If you’re thinking about having your kid learn Spanish as a second language, you may be wondering how long it will take until your child is fluent. The truth is, it depends on the number of hours and the quality of the time. It’s not an easy answer!
For example, 100 hours of direct conversation practice with a real person over a year’s time (about 2 hours a week) will be one-third of the way to basic fluency. 100 hours of watching a Spanish Netflix show would not help them to the same extent (this would allow them to learn a few dozen words or phrases). We’ll help you figure out just how long it will take to get your child fluent in Spanish based on a few factors.
What does fluency mean, exactly?
When we talk about fluency, we mean your child will be able to have conversations in Spanish about almost any everyday topic, but it will take time to respond and they might have to search for some words. 300 hours of direct conversation practice with a real person is basic fluency. 600 hours is a strong level of fluency. When companies are hiring, they expect this amount of exposure before hiring. It’s called B2 level, or, high intermediate.
Will they sound like they do in English? No.
Will they be fully functional as a communicator? Yes.
Can they travel and possibly get a job as a bilingual person? Yes.
And that is the goal.
What does my child’s age have to do with fluency?
Well, the younger your child starts learning Spanish, is the quicker they’ll get fluent, but it’s not exactly for the reasons you’re thinking. So remember, you can get fluent at any age.
According to this study, the younger the learner, the easier it will be for them to create new sounds and pronunciation. Yes, pronunciation does sound more native-like if we learn at a young age. But I would never worry about this for fluency. Millions of people have accents (like myself) and communicate just fine. While the ideal age isn’t something researchers have been able to agree on, 50% of our learning pathways are developed by age 8. Definitely great to start by 8, but remember, your 13-year old or 20-year-old will learn in about the same amount of time, although they could have an accent (which is not something we consider when discussing the definition of fluency).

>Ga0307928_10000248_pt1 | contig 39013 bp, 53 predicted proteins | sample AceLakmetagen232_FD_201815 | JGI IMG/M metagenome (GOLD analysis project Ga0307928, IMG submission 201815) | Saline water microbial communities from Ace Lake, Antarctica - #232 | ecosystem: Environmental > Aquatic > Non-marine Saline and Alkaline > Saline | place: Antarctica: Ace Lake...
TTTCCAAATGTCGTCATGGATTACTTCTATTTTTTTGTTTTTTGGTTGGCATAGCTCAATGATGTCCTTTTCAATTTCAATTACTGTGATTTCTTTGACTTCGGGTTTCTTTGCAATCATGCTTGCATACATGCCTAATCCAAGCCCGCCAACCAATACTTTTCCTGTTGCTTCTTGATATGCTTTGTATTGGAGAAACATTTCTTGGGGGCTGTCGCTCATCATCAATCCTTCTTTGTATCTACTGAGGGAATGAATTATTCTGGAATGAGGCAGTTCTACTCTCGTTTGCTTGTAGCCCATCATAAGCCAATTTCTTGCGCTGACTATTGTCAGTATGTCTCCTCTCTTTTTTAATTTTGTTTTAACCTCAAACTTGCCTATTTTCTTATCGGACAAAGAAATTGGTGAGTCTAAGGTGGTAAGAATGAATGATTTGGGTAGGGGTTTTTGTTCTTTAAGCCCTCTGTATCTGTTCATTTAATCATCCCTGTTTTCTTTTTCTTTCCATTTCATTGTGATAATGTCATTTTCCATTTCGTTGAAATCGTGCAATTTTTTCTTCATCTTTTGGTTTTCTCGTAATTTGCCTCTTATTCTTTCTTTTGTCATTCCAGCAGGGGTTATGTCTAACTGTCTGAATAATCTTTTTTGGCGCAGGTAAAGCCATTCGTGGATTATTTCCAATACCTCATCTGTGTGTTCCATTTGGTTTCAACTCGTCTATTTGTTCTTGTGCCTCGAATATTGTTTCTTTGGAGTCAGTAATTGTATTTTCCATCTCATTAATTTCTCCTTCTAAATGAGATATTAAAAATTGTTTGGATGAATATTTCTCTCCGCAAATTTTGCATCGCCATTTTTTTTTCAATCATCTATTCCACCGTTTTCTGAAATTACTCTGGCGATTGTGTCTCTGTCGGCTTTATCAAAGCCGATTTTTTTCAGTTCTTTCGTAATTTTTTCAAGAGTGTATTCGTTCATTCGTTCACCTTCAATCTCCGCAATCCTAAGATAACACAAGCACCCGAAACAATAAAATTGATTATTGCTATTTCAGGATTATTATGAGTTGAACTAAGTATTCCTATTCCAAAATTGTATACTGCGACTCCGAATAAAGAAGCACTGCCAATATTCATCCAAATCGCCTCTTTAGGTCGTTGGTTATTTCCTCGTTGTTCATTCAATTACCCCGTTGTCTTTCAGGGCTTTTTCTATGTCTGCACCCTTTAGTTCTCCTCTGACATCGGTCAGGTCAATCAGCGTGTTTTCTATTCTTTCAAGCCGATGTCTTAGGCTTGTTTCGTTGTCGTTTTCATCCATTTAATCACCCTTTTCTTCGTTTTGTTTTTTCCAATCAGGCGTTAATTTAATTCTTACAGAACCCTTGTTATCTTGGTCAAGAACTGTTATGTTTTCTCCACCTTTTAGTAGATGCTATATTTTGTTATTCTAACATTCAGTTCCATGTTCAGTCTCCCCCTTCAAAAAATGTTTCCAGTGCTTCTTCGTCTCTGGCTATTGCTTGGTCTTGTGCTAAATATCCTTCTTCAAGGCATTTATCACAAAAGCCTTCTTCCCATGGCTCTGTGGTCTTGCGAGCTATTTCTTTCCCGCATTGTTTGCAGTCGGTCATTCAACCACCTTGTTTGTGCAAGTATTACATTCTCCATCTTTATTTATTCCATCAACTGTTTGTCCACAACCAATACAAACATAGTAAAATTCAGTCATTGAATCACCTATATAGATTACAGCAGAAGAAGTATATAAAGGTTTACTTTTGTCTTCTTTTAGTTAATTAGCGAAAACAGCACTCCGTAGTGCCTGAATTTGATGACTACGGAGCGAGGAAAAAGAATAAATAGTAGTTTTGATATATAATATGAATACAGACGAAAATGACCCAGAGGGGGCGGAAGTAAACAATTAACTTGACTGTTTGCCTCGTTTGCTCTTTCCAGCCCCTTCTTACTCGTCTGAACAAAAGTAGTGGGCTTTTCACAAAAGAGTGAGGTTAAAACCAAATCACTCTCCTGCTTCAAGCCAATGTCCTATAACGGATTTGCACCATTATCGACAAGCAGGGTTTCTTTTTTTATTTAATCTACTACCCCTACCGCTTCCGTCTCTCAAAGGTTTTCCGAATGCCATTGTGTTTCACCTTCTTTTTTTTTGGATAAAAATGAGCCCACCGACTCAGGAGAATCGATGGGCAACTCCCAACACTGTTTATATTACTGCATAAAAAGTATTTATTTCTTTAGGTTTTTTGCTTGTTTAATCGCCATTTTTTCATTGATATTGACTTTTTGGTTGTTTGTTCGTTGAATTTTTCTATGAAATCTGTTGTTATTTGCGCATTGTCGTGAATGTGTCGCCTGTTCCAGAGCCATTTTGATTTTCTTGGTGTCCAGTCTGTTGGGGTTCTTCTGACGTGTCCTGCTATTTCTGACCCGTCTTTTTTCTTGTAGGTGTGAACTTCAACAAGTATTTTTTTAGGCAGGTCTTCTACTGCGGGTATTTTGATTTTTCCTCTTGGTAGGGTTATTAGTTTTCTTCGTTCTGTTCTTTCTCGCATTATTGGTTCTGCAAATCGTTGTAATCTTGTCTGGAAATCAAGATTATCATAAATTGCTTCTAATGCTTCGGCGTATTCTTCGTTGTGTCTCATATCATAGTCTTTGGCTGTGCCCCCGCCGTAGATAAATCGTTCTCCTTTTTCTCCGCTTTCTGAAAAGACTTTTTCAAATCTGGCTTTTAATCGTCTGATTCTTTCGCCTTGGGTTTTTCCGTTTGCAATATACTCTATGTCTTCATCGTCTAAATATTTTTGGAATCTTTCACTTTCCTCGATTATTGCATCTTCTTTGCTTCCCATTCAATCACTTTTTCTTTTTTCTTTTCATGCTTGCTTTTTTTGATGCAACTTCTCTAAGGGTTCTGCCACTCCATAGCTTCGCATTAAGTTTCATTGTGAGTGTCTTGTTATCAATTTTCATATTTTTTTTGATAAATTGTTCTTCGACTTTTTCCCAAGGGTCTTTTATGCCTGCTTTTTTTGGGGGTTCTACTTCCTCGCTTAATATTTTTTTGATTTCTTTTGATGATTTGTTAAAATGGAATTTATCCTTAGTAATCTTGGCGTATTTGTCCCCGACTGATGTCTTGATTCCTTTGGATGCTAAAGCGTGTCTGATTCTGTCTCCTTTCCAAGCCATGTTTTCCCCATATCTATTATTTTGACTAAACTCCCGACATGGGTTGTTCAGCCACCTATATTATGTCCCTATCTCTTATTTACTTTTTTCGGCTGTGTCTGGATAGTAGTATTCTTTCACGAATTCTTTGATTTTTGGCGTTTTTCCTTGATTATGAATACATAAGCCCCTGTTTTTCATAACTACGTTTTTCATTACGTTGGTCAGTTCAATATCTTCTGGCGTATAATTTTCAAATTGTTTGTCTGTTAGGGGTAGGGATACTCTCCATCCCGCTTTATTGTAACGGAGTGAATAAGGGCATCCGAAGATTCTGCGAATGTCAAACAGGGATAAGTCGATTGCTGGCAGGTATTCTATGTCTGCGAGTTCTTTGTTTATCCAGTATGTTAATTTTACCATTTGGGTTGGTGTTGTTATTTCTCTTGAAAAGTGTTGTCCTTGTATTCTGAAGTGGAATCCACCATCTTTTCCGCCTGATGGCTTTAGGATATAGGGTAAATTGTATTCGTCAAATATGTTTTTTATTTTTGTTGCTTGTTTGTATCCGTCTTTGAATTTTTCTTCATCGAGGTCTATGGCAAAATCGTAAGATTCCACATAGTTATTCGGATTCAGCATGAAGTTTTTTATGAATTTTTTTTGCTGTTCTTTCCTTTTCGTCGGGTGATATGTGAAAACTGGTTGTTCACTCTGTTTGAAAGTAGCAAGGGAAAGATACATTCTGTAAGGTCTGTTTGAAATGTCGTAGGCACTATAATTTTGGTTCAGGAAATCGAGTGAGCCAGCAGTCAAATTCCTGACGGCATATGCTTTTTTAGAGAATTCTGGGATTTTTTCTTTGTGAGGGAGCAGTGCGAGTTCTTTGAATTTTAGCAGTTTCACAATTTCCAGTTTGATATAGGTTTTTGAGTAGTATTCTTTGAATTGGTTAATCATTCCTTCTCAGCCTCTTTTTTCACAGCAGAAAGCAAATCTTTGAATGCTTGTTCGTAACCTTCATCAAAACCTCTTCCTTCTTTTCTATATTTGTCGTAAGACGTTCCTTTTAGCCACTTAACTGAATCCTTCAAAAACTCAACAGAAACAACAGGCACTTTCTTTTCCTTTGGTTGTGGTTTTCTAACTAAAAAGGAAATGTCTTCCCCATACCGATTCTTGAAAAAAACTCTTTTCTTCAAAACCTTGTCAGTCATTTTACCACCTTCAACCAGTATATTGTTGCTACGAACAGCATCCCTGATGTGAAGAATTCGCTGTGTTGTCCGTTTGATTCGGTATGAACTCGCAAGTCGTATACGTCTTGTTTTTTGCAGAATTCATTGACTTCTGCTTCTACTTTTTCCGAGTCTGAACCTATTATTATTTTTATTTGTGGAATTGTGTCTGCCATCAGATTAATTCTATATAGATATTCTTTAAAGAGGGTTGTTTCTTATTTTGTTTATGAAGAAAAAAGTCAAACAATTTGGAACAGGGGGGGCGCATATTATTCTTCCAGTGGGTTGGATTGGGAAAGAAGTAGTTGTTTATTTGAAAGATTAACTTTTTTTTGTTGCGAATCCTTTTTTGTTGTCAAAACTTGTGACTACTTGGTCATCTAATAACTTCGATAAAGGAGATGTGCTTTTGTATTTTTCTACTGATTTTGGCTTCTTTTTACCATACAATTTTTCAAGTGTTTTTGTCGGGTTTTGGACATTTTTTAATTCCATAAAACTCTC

One of the main reasons that it’s easier for children to get fluent is they simply have more time on their hands. This would be the same as getting really great at soccer, painting, or any other activity. Older kids have more schoolwork and responsibilities than say an elementary-aged child. And adults have even more, which makes it challenging to find the time.
How much time should my kid dedicate to learning Spanish to be fluent?
Your kid will need to put in lots of hours of contact time with the target language, but only you can decide how much time you have each week. Everyone is different, and you will still learn.
Fluency requires hundreds of hours in general, but we get there one hour at a time. Most of our clients take 2 lessons a week, which is approximately 2 hours of Spanish immersion weekly.
Critical: full immersion. That means they’ll pretty much only hear the target language in the class or lessons. This allows them to truly go into the other language.
If you can travel to another country that primarily uses that language during summer breaks and enroll your kids in activities, this will reinforce their language skills and allow them to practice with other kids.
You can also enroll your child in a bilingual preschool. They’ll have tons of contact time with the target language there.
What your child needs is consistent and valuable time with Spanish. Valuable time includes conversations in Spanish so they can practice how to use the language to communicate which is why we learn to speak another language in the first place.
How can I support my child’s language learning?
There are tons of things you can do to keep your kid on the right track to be fluent in a reasonable time.
Learn basic phrases and teach it to them.
You can absolutely help your kid to be more comfortable speaking a language by teaching them some short phrases. You can get an idea of what phrases to start with by watching our Weekly Spanish Phrase YouTube videos for parents – where we help you with pronunciation and how to incorporate Spanish into your child’s everyday life. And also our blog, which talks about resources at home, or just about not giving up. We like to focus on phrases you can use on a daily basis. Those are usually important phrases and the repetition helps to commit the phrases to memory.
Be intentional with language learning for your kid.
Wishing they’ll be fluent isn’t going to help them to be fluent. You will have to look for Spanish books, Netflix shows and Spanish activities to supplement learning at home. Naturally, these can’t replace real conversations in Spanish. In order to make sure your kid gets fluent, you can arrange conversations with a native speaker several times a week like hiring a babysitter who is a native speaker or meeting a tutor online for games and fun.
If you decide to get your child to learn a second language, consider TruFluency Kids. Our methods are tried, proven and kid-friendly. If you have any questions, please don’t hesitate to contact us. Our Spanish immersion classes start at only $12 per class and your kid will be getting valuable contact time with Spanish. We know how to get kids fluent.